yes. Well apparently not. If I manually unmark the preprocessed folders and mark the normal onces, all works fine on the intellij side. When running stuff it uses the preprocessed ones and when editing it thinks of the normal folders as source root. It's just every time the project gets imported or reloaded, the source folders get unmarked again and the preprocessed ones get marked
o

Oliver.O

07/04/2022, 2:31 PM
Interesting, although I have no idea on how to solve this. Maybe there is some way to stop IntelliJ from re-importing (parts of) the Gradle configuration, but I don't know, unfortunately.
j

Jolan Rensen [JetBrains]

07/04/2022, 2:31 PM
I think that's where
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idea.module {}
should be able to help, but I didn't manage to configure that to solve my issue
o

Oliver.O

07/04/2022, 2:36 PM
Maybe there is one hack you could try: What if you'd use a run configuration for compilations, set an environment variable there, then in the build script specify different sets of source directories depending on whether that environment variable is set (compilation=yes, import=no).
j

Jolan Rensen [JetBrains]

07/04/2022, 2:39 PM
Don't think that works, because to run a file from IntelliJ it also uses gradle, which is needed to make sure it runs preprocessed files. I just need to find a way to make what I do manually now (marking the directories) be done automatically after each run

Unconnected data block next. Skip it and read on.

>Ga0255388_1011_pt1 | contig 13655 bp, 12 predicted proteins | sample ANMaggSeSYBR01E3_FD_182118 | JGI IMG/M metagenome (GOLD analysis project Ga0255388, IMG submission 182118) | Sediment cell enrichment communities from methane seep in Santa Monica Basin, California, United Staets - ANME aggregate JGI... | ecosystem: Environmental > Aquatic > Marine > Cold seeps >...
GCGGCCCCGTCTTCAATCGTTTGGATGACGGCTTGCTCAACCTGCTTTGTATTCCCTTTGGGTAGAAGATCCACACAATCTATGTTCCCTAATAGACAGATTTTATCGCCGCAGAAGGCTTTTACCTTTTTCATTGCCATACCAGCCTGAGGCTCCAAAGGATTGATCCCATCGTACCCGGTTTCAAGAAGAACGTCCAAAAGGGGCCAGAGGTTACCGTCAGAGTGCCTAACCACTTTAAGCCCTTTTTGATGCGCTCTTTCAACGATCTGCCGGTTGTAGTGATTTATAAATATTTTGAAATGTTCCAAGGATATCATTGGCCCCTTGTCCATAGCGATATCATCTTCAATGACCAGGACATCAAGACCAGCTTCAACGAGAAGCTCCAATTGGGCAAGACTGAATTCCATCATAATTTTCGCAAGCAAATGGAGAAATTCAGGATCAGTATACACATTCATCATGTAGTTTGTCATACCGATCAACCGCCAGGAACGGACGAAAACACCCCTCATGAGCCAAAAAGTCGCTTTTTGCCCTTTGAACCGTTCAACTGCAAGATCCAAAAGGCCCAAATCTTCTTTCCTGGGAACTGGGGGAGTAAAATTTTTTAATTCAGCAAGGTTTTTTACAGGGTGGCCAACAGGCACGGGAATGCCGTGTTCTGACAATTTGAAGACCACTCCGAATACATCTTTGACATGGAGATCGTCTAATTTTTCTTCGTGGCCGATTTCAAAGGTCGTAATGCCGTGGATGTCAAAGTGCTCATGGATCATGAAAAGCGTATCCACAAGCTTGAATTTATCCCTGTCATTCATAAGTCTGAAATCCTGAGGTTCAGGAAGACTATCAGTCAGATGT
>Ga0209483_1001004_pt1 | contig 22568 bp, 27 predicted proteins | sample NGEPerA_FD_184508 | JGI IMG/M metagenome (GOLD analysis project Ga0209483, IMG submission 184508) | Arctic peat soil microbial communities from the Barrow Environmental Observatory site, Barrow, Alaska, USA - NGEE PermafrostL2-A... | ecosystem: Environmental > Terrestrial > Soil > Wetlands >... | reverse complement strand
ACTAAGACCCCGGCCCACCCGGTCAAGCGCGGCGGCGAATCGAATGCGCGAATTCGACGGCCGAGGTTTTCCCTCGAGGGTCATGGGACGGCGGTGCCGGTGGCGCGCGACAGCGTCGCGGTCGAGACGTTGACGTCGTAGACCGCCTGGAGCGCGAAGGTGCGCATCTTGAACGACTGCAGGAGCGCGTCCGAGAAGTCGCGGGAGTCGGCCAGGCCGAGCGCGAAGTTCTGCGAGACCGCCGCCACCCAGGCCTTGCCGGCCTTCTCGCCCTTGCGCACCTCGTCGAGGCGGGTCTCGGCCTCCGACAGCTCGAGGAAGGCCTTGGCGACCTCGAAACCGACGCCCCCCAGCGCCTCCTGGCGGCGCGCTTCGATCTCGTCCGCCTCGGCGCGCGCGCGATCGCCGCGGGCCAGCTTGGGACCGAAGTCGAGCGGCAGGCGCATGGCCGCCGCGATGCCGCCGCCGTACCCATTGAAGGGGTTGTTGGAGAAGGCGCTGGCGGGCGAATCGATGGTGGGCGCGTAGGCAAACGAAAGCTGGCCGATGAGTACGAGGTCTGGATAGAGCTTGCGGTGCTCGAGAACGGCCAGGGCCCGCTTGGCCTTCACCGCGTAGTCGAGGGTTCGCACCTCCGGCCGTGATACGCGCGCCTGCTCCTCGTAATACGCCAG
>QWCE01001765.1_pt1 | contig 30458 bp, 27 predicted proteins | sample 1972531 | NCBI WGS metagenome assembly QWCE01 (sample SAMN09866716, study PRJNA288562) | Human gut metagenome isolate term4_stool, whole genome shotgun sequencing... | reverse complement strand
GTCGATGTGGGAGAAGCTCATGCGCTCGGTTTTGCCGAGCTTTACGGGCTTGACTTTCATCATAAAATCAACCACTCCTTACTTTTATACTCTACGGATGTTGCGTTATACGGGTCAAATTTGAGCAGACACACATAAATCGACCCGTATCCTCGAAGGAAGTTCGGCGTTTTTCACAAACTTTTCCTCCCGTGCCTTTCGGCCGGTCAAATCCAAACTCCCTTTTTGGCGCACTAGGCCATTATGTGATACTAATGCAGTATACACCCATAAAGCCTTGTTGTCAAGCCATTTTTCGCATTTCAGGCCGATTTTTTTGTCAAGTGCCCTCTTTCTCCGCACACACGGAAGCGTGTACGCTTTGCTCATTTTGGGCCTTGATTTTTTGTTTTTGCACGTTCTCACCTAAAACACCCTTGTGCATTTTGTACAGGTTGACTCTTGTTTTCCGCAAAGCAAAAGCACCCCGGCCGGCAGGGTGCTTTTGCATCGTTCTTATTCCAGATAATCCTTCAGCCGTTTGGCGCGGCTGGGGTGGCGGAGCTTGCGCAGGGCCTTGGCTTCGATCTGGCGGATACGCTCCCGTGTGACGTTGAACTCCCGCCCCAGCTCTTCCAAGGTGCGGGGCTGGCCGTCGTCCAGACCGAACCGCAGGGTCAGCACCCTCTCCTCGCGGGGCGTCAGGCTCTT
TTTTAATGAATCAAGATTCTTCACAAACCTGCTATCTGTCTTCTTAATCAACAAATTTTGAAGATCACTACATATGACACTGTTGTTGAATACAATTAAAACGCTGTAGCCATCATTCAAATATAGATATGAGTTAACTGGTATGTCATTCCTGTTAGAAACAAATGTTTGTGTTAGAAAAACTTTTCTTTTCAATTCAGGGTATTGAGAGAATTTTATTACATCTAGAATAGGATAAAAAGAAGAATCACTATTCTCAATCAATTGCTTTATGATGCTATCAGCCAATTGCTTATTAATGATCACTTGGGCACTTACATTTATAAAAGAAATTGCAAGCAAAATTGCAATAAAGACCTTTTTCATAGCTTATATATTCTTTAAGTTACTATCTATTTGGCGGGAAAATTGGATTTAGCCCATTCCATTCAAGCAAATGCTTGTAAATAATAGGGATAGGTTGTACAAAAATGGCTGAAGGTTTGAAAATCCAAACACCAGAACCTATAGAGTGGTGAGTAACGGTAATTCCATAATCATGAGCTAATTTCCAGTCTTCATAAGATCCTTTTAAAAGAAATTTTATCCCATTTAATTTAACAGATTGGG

o

Oliver.O

07/04/2022, 2:53 PM
While I have no experience with the
idea
plugin, from what I've read, would the
whenMerged
hook help in this case?
j

Jolan Rensen [JetBrains]

07/04/2022, 3:00 PM
trying that now!
👍 1
looks like no iml is being generated at all, even when specifying generateTo
isn't that a maven thing actually?
o

Oliver.O

07/04/2022, 3:13 PM
I'm just trying to figure out where the IDE stores parts of the imported Gradle configuration in one of my projects.
Seems like the IDE does not store module configurations in any file, just in main memory.
j

Jolan Rensen [JetBrains]

07/04/2022, 3:18 PM
awesome...
makes debugging a lot harder
o

Oliver.O

07/04/2022, 3:35 PM
Seems like those
beforeMerged
and
whenMerged